When Marie Christianson was still in high school, ICT Northumberland College had come to speak to her school about its massage therapy program. Although she ended up pursuing an undergraduate degree in small business and entrepreneurship at Saint Mary's University right after high school, she never stopped thinking about massage therapy and the option of this career. ICT kept in touch throughout her business degree, and soon enough it was clear to Christianson what she was meant to be doing with her life.
"It was an easy decision when I enrolled at ICT," say Christianson. "They were very clear in what the program offered, between clinical practice and developing practical skills. The staff was extremely supportive in telling me how I could succeed in the program and what they could offer me." She had always wanted to promote health in her community, and she finally knew what that would look like.
By using case studies from the working world, the program at ICT provided background knowledge on specific conditions that the students would face throughout their careers. The instructors are therapists who have practical knowledge on how to recognize symptoms and conditions, how to apply the teachings and the red flags to recognize.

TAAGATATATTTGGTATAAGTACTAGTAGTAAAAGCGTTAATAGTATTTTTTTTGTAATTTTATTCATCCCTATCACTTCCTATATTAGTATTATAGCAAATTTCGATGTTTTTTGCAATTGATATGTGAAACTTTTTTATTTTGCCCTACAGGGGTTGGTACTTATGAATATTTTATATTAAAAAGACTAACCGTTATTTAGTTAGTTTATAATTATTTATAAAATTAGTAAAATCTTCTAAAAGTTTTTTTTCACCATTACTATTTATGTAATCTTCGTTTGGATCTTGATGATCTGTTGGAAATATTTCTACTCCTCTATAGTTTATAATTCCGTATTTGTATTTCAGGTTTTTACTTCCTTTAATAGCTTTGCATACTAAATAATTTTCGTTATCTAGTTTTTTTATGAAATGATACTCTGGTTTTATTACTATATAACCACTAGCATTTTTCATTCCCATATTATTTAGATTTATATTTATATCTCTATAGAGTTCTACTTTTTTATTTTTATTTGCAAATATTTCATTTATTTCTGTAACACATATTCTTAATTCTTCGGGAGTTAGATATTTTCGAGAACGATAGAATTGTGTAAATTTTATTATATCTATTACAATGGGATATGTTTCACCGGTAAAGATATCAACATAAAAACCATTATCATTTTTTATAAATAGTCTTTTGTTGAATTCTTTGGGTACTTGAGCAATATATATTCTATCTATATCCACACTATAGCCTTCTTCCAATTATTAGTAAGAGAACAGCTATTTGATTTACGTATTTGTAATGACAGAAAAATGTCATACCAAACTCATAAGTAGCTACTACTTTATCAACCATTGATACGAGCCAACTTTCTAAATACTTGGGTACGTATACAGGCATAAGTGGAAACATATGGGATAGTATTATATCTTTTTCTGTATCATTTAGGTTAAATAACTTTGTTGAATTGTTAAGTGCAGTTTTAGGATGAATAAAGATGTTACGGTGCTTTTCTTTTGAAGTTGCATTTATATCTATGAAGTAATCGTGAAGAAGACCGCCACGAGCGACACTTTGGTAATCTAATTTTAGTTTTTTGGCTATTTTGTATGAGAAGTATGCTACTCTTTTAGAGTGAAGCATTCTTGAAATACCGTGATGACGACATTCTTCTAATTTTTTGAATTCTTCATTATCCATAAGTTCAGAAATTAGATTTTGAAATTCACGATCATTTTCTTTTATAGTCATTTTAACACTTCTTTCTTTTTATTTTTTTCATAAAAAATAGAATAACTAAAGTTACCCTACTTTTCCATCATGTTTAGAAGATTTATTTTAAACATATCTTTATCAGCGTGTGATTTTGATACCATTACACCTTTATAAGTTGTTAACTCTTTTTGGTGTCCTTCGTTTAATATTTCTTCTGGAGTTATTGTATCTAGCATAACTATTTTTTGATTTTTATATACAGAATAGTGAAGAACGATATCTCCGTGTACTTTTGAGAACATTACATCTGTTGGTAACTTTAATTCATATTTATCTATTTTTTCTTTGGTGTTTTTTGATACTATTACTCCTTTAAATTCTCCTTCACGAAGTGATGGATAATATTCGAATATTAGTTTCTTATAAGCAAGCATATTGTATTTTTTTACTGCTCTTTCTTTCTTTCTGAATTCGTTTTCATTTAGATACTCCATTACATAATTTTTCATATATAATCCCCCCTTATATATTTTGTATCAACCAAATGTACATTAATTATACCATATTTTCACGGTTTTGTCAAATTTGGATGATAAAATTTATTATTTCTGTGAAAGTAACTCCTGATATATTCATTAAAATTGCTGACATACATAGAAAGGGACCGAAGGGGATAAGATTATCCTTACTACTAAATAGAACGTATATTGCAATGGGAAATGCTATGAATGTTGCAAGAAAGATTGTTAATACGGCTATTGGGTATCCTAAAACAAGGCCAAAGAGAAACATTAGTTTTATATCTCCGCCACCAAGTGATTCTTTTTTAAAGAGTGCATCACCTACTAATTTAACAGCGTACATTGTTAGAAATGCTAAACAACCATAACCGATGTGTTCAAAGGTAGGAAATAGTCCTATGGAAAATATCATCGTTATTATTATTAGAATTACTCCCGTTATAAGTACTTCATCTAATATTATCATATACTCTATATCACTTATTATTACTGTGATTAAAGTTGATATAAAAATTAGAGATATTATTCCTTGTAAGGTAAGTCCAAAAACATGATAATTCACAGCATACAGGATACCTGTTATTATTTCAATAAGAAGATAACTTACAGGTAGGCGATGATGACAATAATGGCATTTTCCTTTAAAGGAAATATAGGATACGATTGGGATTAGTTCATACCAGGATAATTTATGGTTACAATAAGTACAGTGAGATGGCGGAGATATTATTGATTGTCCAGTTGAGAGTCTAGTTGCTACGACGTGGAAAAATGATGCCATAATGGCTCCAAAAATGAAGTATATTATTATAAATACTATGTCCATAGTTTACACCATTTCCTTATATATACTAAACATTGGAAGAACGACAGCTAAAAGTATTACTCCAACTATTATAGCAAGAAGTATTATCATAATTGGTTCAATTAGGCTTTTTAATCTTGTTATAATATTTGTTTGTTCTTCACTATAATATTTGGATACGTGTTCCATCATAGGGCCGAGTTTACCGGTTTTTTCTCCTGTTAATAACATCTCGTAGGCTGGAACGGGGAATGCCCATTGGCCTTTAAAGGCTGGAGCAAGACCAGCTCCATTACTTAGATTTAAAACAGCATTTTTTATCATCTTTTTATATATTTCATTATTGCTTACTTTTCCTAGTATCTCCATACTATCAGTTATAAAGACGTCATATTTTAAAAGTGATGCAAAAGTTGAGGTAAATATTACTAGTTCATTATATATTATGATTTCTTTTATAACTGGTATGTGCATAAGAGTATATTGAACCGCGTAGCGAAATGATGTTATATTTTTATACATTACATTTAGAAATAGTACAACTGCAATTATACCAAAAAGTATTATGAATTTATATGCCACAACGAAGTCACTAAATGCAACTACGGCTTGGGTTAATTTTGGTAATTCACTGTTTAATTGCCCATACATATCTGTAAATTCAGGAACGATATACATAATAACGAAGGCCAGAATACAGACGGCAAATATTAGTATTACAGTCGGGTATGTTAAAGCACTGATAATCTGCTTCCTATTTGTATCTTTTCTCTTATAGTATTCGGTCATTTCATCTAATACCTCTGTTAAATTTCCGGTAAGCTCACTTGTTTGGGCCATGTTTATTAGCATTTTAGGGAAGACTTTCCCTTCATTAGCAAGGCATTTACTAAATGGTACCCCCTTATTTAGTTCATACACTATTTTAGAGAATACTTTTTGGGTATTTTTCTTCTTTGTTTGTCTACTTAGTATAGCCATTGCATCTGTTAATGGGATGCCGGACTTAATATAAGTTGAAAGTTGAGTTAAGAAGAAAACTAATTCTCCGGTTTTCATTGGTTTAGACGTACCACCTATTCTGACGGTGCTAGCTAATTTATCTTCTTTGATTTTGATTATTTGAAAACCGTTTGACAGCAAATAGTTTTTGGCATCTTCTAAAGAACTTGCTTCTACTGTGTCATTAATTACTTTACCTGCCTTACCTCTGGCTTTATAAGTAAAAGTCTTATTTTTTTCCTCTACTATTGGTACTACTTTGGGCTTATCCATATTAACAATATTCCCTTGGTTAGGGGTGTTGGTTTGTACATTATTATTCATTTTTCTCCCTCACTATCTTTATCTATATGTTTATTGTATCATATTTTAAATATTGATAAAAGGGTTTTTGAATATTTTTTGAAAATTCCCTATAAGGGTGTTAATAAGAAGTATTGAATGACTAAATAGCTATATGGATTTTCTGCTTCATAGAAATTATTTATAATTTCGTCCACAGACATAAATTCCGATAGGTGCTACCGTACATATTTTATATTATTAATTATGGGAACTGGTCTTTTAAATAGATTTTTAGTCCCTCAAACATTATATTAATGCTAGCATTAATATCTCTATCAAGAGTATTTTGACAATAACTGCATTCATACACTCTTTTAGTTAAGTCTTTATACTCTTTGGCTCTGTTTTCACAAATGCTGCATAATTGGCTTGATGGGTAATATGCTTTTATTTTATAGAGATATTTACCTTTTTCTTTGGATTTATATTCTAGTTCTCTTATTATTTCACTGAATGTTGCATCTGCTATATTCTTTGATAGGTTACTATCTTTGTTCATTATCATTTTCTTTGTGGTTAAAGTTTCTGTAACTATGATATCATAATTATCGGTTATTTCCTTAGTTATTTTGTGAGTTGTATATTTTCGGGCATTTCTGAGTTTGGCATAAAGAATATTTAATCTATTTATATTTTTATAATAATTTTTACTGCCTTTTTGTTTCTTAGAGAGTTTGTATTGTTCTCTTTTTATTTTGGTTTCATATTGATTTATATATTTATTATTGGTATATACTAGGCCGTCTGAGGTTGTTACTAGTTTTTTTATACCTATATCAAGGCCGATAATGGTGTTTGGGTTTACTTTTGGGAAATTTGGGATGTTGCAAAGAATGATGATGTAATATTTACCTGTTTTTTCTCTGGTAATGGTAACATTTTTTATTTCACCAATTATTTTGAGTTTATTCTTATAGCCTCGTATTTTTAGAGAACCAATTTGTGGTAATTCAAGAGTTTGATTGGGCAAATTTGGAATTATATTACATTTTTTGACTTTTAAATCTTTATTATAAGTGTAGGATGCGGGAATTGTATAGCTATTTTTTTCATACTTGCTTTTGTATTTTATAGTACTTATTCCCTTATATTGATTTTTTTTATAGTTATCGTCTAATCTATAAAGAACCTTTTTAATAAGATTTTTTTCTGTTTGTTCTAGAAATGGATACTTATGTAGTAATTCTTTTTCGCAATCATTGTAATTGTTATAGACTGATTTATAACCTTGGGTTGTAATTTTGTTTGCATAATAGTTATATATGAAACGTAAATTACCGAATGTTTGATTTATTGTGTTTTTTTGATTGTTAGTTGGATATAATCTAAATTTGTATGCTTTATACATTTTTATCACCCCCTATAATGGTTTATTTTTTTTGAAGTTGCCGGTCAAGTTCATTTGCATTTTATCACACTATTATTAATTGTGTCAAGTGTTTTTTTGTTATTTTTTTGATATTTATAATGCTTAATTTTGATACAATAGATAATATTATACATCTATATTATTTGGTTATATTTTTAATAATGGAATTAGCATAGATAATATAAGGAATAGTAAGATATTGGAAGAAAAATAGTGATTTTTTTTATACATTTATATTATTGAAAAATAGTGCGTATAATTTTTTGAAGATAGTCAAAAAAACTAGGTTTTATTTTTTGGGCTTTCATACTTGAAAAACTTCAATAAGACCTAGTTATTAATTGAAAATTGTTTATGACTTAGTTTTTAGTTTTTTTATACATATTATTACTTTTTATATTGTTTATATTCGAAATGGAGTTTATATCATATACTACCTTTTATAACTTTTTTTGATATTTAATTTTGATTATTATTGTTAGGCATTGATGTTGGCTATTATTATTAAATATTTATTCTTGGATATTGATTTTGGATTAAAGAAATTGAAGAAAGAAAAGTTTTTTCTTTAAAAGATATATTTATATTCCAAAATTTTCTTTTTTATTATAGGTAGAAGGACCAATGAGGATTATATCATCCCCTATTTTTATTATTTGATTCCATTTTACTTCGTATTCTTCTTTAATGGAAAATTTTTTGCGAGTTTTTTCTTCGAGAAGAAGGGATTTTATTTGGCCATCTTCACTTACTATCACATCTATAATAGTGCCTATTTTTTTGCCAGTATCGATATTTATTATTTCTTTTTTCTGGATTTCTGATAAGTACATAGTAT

There are conditions and diseases that Christianson was made more aware of in her pathophysiology class, and then how to treat those conditions in her clinical assessment and treatment skills class. Her instructors were clear about when to refer the patients to doctors and when they could be treated with massage.
"There are certain cases where I wouldn't have thought to treat a patient with massage therapy, like constipation," Christianson says. "I learned all the different ways that you can help people, and it's incredibly rewarding."
The courses are very specific to the needs of massage therapists through anatomy, condition assessments, massage techniques and biology. Christianson felt that the multiple sclerosis clinic run by the school made the biggest difference for her. Every Monday a group of clients with MS would come into the student clinic for a discounted price, and the students were able to practice treating them. "It has made me comfortable now in my day-to-day work in how to treat patients with MS. I still treat them every day, and I probably wouldn't have been comfortable without the clinical," Christianson says.
Christianson says the program at ICT is an intense two years, and though it is short in time, it can feel much longer – in a great way. "There are long days of being in class and then clinic, and you're studying a lot on the side. I worked hard and it wasn't easy, but you get everything you put into it," she says.
After graduation, Christianson accepted a job at Brickyard Health where she continues to work today and applies all of the knowledge she learned at ICT. "I tried to pull all of the necessary information out of the instructors that I could. They are so experienced and knowledgeable that it would have been a shame not to absorb as much as I could. Their information is so valuable," she adds.
Christianson loves that she has had the chance to pursue this passion and has even decided to go back to school and is currently in her second year of osteopathy. This is a perfect skill to add to her already impressive background, and she is excited about being able to bring this to her practice and to her clients.